You can’t discuss racial inequality without using the N-word. And you can’t debate social justice without adding the C-word and the F-word as well.
In this case the N-word is Nepotism, the C-word is Credentialism and the F-word is Favouritism.
What is often overlooked in the debate about social justice is that inequality of opportunity need not arise from the exercise of negative preferences but from a mildly positive, unintended bias operating in reverse.
Q. What is, at birth, the best predictor that you will become a doctor? A. Having a parent who is a doctor. Hence there are very many doctors from BAME backgrounds, but not in the expected ratio of B, A and ME. This inheritance bias will drive continuing disparity even if no actual racism is involved, through homophily rather than xenophobia. Role models matter. As someone who grew up on the South Side of Chicago told me: ‘You can’t be what you don’t see.’
The world does not work in practice the way it works in theory. In practice, whether you need a fork-lift truck driver or a TV interviewee, there is often no formal selection process. Instead, someone goes to the warehouse/research department and asks: ‘Anyone know someone who could do this?’ Unless the social networks of your staff are miraculously representative of the population, a kind of network-nepotism kicks in. Even if the bias is small, the multiplicative effects can be very strong.
There are rational reasons for filling jobs through networks. We trust people we know, and few employees will risk their reputation by knowingly recommending a kleptomaniac fork-lift driver. Nevertheless, as Thomas Schelling demonstrated with his chessboard experiment (Google it), extreme outcomes can emerge from a combination of mild forces. It is hence simplistic to see every bad outcome as the result of evil actions. To do so makes you a kind of ‘social creationist’ — someone who attributes every outcome to deliberate intent.
At its worst, the 21st-century social justice movement resembles ancient medicine, in attributing all society’s ills to a small number of ‘bad humours’: making racism, sexism and homophobia the big three causes of dyscrasia. A large level of racial inequality can only be explained by a corresponding level of racism in society. Hence the patronising of the ‘uneducated’ by the ‘white woke’.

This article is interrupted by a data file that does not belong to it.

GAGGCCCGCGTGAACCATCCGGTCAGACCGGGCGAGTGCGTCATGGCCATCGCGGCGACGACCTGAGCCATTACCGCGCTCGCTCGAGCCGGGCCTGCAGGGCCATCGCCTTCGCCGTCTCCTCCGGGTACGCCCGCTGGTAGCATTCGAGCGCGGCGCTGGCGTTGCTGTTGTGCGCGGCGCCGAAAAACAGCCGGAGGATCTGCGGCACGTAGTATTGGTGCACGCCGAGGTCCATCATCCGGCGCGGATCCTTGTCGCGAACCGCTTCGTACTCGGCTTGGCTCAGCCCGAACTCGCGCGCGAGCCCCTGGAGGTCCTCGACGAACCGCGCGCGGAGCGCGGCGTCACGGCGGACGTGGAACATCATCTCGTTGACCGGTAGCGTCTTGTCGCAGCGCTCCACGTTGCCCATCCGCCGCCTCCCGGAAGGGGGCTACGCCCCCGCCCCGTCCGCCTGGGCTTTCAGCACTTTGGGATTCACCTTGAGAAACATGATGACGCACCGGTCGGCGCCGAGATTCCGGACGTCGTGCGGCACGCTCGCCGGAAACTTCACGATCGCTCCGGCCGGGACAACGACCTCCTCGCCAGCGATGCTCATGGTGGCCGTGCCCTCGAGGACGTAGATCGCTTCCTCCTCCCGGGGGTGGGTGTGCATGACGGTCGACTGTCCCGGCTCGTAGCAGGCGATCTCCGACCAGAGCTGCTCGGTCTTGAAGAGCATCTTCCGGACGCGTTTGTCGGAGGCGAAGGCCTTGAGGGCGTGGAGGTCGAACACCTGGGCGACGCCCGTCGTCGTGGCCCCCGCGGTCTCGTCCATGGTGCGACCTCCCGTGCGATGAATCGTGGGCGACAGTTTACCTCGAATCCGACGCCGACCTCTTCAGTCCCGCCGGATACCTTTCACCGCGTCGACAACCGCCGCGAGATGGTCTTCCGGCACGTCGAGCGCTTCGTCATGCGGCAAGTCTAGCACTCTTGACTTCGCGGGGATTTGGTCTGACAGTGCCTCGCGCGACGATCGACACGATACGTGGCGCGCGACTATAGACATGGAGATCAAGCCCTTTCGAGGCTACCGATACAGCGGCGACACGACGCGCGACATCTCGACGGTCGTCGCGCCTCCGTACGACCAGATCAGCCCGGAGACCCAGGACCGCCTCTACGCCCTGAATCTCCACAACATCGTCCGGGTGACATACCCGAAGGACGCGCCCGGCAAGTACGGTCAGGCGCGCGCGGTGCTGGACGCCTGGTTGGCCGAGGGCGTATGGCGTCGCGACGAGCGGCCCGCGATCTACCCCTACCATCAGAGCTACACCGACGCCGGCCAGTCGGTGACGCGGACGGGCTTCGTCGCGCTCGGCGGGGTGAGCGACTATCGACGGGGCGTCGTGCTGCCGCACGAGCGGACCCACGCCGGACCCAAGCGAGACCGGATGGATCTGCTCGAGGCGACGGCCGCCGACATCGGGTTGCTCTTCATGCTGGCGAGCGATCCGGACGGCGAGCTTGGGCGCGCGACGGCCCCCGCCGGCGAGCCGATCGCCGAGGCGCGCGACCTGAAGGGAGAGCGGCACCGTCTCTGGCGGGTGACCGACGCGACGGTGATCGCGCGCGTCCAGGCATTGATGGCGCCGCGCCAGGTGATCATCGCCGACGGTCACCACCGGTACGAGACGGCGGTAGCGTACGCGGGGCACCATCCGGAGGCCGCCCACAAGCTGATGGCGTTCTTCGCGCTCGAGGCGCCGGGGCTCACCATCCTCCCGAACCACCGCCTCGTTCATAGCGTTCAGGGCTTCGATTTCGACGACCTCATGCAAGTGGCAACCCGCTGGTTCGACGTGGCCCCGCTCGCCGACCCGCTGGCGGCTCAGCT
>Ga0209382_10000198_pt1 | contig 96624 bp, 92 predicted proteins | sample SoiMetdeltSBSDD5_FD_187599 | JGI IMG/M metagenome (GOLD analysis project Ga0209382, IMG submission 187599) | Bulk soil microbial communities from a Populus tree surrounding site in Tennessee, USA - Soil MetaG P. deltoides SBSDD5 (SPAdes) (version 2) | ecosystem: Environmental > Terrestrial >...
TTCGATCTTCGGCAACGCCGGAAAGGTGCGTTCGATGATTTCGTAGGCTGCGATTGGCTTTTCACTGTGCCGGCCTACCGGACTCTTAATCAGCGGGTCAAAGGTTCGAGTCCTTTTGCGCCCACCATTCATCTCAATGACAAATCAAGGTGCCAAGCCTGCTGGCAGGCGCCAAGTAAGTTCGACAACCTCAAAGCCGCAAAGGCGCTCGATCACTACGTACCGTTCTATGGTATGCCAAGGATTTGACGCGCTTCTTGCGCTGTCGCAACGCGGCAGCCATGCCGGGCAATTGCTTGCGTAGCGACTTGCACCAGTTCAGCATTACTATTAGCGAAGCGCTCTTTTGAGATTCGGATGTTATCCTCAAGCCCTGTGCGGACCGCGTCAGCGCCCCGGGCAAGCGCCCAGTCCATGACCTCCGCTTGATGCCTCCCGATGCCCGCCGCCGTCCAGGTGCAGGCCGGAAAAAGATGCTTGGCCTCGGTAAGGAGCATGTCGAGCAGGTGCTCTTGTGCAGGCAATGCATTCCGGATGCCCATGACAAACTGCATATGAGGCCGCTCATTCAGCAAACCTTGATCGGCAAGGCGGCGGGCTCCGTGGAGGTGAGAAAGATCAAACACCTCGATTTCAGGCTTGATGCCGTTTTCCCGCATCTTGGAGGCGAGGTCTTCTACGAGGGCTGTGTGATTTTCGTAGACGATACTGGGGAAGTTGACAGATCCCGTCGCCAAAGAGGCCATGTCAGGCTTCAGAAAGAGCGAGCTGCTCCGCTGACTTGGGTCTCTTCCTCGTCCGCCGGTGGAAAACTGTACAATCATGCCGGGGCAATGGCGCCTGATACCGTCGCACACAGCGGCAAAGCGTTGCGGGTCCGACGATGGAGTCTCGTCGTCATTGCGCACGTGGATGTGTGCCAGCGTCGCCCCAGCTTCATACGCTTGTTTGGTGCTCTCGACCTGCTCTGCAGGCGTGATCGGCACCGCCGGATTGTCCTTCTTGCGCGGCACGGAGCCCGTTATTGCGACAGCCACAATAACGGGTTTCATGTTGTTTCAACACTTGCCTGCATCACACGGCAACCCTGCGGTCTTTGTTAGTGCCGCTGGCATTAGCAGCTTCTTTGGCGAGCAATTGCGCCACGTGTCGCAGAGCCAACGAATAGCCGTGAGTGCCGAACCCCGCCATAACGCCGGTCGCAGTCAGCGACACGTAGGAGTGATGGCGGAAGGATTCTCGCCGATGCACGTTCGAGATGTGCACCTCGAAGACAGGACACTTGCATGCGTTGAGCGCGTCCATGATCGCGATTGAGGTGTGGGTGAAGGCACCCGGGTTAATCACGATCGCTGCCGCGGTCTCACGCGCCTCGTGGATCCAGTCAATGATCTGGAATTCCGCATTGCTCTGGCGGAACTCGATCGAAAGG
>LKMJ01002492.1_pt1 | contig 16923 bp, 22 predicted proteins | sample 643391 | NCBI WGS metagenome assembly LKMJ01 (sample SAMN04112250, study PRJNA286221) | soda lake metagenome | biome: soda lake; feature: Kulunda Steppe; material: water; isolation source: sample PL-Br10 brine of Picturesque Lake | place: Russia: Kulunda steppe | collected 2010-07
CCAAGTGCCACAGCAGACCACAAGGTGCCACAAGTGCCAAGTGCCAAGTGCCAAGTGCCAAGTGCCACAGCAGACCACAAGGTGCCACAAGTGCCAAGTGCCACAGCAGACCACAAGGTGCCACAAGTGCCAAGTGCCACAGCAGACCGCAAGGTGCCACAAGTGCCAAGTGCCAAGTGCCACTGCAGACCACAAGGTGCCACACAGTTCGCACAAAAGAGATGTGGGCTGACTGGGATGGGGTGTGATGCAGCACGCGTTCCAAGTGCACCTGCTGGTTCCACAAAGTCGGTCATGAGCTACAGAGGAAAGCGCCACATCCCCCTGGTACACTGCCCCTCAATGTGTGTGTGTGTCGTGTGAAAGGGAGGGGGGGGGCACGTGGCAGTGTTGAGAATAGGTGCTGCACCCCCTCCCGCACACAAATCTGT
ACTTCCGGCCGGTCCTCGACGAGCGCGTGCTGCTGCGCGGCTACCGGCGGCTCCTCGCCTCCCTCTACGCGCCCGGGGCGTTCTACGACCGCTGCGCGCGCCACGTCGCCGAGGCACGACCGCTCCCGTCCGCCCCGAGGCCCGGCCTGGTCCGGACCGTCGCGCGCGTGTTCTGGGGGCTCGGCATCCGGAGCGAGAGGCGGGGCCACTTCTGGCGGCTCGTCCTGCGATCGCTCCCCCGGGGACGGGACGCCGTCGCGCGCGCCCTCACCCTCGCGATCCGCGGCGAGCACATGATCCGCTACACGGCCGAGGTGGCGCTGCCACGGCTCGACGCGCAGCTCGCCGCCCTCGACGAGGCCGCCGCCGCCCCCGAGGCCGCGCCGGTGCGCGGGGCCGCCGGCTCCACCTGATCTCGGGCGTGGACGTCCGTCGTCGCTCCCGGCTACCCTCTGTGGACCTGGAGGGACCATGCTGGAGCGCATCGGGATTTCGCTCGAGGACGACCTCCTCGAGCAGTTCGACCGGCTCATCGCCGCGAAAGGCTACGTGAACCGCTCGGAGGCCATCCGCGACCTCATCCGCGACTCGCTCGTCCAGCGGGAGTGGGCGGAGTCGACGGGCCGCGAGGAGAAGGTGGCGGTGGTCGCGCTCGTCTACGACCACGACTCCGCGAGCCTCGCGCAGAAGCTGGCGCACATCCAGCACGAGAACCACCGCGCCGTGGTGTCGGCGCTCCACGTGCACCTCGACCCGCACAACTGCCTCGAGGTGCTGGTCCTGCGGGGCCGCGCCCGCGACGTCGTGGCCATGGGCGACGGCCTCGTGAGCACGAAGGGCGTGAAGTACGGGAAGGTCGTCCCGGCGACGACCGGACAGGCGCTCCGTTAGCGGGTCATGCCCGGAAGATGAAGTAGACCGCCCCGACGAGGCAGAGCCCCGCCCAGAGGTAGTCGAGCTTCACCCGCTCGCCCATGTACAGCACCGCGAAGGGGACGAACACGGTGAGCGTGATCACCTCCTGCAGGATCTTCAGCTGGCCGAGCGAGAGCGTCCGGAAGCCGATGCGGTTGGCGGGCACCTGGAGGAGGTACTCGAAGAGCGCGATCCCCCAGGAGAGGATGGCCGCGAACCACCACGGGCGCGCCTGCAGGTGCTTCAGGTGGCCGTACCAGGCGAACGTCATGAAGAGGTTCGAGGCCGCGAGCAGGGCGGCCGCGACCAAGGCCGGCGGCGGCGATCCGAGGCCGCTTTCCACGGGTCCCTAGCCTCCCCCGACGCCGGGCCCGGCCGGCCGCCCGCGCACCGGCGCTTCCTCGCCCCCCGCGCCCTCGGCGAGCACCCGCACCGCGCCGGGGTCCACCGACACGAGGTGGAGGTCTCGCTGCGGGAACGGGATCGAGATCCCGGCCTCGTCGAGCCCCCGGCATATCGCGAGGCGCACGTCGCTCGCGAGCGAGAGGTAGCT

Yet the very people who are most eager to condemn one kind of discrimination are often strangely content to exploit the other. Journalism and Hollywood are both exceptionally woke, while at the same time operating mostly as closed, nepotistic networks. It would be slightly easier for an outsider to break into, say, BBC radio comedy than to become a made man in the Gambino family, but not by much. And many of the consequences are invisible: if Oxford PPE graduates were made to wear pink conical hats whenever they appeared on TV, there would be a run on pitchforks. Universities, instead of fostering social mobility, may even lend extra entitlement to the well-connected.
When Claud Cockburn’s uncle set out for Canada in the 19th century to take up an entry-level job with a bank, a friend of his father’s took it on himself to write to a director of that bank whom he knew, asking him to make the young man welcome. When his father caught wind of this letter, he insisted his son resign immediately, lest he enjoy an unfair advantage.
Can anyone imagine someone doing this today? Seriously? I checked Cockburn’s Wikipedia page to see how to spell ‘Claud’. Fascinatingly, eight of his descendants also became journalists.
Rory Sutherland is vice-chairman of Ogilvy UK.